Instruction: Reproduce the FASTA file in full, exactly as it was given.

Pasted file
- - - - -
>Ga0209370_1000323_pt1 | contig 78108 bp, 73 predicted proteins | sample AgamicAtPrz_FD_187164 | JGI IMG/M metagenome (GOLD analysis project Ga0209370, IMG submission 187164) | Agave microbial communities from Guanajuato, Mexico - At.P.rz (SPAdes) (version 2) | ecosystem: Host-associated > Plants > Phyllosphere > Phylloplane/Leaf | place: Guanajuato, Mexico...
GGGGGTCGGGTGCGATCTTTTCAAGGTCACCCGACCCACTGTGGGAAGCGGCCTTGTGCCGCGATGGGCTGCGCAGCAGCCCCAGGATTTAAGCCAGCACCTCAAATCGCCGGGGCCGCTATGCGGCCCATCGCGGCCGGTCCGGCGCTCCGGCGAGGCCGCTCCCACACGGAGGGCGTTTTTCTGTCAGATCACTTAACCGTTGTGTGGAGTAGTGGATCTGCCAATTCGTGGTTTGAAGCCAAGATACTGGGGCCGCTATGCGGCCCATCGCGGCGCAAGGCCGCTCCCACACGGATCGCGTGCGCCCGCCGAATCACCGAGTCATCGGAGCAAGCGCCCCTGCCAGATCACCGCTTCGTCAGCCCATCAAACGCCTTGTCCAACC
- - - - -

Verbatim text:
>Ga0209370_1000323_pt1 | contig 78108 bp, 73 predicted proteins | sample AgamicAtPrz_FD_187164 | JGI IMG/M metagenome (GOLD analysis project Ga0209370, IMG submission 187164) | Agave microbial communities from Guanajuato, Mexico - At.P.rz (SPAdes) (version 2) | ecosystem: Host-associated > Plants > Phyllosphere > Phylloplane/Leaf | place: Guanajuato, Mexico...
GGGGGTCGGGTGCGATCTTTTCAAGGTCACCCGACCCACTGTGGGAAGCGGCCTTGTGCCGCGATGGGCTGCGCAGCAGCCCCAGGATTTAAGCCAGCACCTCAAATCGCCGGGGCCGCTATGCGGCCCATCGCGGCCGGTCCGGCGCTCCGGCGAGGCCGCTCCCACACGGAGGGCGTTTTTCTGTCAGATCACTTAACCGTTGTGTGGAGTAGTGGATCTGCCAATTCGTGGTTTGAAGCCAAGATACTGGGGCCGCTATGCGGCCCATCGCGGCGCAAGGCCGCTCCCACACGGATCGCGTGCGCCCGCCGAATCACCGAGTCATCGGAGCAAGCGCCCCTGCCAGATCACCGCTTCGTCAGCCCATCAAACGCCTTGTCCAACC